- Establish a hybrid mentorship program between students in higher grade levels and lower grade levels at M. A. Public Charter High School. Addressing the interpersonal level, partnerships will be established in the form of mentee-mentor relationships, in which students support one another through learning modules on IPV.
- Lead beautification projects on school grounds as well as in the Capitol View neighborhood. Addressing the community level, students will work on projects such as painting murals, gardening, and volunteering at local organizations.
- Partner with the University of Maryland Center for Health Equity for assistance with educational awareness programs. Addressing the institutional level, the Maryland Center for Health Equity will share their knowledge in raising awareness of institutional racism and health disparities through IPV-specific learning module creation and dissemination.
- Create an app, in partnership with the DC government, to aid in IPV support outside of school. Addressing the public policy level, the app will provide DC-specific resources for those in need of IPV assistance, with additional information for students on school and community events via a calendar as well as a mentee and mentor chat box.
The intervention will occur over 15 months, with the first three months used for app development and IPV screening, the middle nine months used for intervention implementation and completion, and the last three months used for evaluation. We plan to introduce the intervention to the school and community via a presentation at the end of the school year and then begin outreach and student recruitment the summer before the next school year.
We will evaluate the intervention from the students’ perspective by using surveys and focus group discussions during and after the intervention. Upon successful completion of the intervention, students will be offered a $500 stipend. We will write a summary report using aggregated data on students’ experiences, recommendations for change, and future plans for the program.
Potential Barriers and Solutions
Foreseeable barriers to implementing our proposed intervention include app security breaches, student reluctance to complete the IPV screening and engage with the app, immediate danger for those deemed most at risk for IPV, and buy-in from school staff and students’ guardians about participation in the intervention. To address these potential issues, we intend to invite students, their parents or guardians, school staff and administrators, IT specialists, mental health counselors and service providers, and emergency services personnel from the community to the intervention introduction presentation. We will provide an overview of InCheck DC, including its safety precautions, and answer questions about the intervention.
Throughout the intervention, we intend to host check-ins to gather student perceptions, connect students with mental health professionals and emergency services personnel upon being deemed high risk for IPV victimization, encourage staff to promote student use of the app and engagement with mentors, update school staff and administrators on student progress, run routine security assessments on app usage and push IT updates as necessary, and invite students’ parents or guardians to participate in community beautification events.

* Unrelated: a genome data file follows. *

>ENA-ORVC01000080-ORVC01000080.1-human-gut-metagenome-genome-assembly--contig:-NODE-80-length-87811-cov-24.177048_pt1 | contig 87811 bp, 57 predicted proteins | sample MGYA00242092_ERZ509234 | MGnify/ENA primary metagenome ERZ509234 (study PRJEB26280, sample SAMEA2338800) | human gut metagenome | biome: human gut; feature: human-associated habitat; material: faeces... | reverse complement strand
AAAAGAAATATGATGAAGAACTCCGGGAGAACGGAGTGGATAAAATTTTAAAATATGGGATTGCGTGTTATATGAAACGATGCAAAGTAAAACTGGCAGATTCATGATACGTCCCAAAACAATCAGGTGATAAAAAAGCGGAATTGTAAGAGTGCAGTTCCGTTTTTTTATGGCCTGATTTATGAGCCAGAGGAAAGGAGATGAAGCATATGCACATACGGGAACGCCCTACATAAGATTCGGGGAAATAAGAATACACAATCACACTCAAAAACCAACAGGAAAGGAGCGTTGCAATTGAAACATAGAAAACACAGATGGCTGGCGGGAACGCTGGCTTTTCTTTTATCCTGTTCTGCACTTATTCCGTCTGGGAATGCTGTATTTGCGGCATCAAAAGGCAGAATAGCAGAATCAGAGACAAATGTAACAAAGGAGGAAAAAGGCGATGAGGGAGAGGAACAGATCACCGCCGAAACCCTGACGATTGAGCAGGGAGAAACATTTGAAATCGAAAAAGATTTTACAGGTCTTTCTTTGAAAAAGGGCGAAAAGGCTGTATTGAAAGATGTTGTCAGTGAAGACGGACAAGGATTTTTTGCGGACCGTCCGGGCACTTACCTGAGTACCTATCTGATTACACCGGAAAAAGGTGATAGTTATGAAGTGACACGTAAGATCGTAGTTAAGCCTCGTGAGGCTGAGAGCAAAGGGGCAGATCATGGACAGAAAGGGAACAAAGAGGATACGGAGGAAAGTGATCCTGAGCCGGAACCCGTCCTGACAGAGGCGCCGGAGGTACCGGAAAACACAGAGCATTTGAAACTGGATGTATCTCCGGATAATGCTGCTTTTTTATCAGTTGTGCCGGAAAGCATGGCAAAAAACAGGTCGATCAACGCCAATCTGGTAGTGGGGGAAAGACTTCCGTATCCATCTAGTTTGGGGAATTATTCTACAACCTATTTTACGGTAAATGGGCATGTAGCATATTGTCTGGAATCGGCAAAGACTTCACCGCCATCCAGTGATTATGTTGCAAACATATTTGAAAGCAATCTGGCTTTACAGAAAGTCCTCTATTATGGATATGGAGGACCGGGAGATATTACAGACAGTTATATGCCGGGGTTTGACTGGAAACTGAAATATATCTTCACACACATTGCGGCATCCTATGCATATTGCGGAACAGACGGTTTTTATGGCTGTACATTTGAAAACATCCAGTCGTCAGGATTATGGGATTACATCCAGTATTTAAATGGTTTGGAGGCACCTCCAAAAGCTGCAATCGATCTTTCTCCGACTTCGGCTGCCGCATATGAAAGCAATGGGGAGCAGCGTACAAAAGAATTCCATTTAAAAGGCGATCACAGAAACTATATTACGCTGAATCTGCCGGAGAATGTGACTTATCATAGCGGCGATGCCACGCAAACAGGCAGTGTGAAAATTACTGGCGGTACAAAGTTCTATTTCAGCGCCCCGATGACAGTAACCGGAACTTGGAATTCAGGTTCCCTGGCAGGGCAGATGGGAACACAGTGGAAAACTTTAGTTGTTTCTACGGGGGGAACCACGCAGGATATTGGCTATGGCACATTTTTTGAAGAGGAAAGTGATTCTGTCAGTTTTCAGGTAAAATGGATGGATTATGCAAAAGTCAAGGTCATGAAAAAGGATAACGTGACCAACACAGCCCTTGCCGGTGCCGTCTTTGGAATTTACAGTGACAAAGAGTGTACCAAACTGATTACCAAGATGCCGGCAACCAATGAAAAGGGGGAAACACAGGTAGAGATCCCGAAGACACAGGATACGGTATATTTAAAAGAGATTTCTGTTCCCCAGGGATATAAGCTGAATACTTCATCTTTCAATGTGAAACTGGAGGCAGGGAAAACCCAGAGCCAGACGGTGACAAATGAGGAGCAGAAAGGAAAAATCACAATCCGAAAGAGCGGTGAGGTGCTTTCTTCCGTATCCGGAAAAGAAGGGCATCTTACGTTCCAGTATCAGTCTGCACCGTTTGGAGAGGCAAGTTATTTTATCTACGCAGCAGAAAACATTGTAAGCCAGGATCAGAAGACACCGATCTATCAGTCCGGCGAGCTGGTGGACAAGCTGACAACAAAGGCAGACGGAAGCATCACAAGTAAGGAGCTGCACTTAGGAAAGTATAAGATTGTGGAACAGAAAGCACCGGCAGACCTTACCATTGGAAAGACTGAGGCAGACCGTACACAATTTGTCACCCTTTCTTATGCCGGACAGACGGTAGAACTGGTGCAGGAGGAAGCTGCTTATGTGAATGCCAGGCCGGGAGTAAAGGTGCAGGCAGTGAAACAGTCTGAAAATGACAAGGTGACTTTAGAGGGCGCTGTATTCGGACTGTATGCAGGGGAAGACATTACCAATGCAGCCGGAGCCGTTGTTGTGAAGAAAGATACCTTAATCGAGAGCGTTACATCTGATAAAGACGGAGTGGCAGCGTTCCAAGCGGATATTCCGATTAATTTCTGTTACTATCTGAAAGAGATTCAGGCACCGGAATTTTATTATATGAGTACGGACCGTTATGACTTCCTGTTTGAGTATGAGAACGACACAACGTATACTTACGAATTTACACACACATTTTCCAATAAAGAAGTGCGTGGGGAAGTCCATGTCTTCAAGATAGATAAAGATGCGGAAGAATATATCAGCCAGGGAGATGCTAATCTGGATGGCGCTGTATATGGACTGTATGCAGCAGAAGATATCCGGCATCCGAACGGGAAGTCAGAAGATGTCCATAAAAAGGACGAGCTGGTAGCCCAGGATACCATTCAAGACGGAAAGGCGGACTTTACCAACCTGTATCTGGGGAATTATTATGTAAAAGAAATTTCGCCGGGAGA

Georgetown University: IPV Counseling for Adolescents Now
Team members: Alyaa Chace, Bailey Smith, Carrigan Rice, Guillermina Pappier, Harrison Tandy, and Uttara Jhaveri
Summary prepared by: Alyaa Chace, Bailey Smith, Harrison Tandy, Uttara Jhaveri, Carrigan Rice, and Guillermina Pappier
Faculty advisor: Anne Rosenwald
Statement of Need and Goals
IPV Counseling for Adolescents Now (ICAN) is a tailored program crafted to address elevated rates of youth violence in Washington, DC (see Figure 1). This proposed intervention is two-pronged, consisting of a tiered peer-to-peer mentoring program as well as a theater and multimedia program. Many social determinants of health contribute to IPV, including socioeconomic disparities, food and housing insecurity, distrust in social systems, and discrimination. ICAN aims to address these issues by educating and treating IPV through the meaningful cultivation of peer-to-peer relationships, connecting students to mentors they can identify with. It also aims to provide a creative outlet, raise awareness, and offer a safe space for students to embrace the healing power of storytelling to confront and overcome IPV trauma.
The short-term outcomes of ICAN include adequate training of peer facilitators through a 10-hour saturation training program. Peer facilitators will be matched with mentees from the target population to prompt relationship building and conversation around IPV education and trauma treatment. Midterm outcomes include development of the theater program, which will involve leveraging existing resources and organizations to inform the content of the theater production. Long-term outcomes focus on expanding the intervention’s influence by using TikTok algorithms to ensure student-produced theater and social media content are accessible to target audiences.
Intervention Target Population
The proposed ICAN intervention targets students 14–17 years old, with an additional focus on LGBTQIA+ students, who are more than twice as likely to report instances of IPV compared to heterosexual youth of the same age (OSSE, 2019).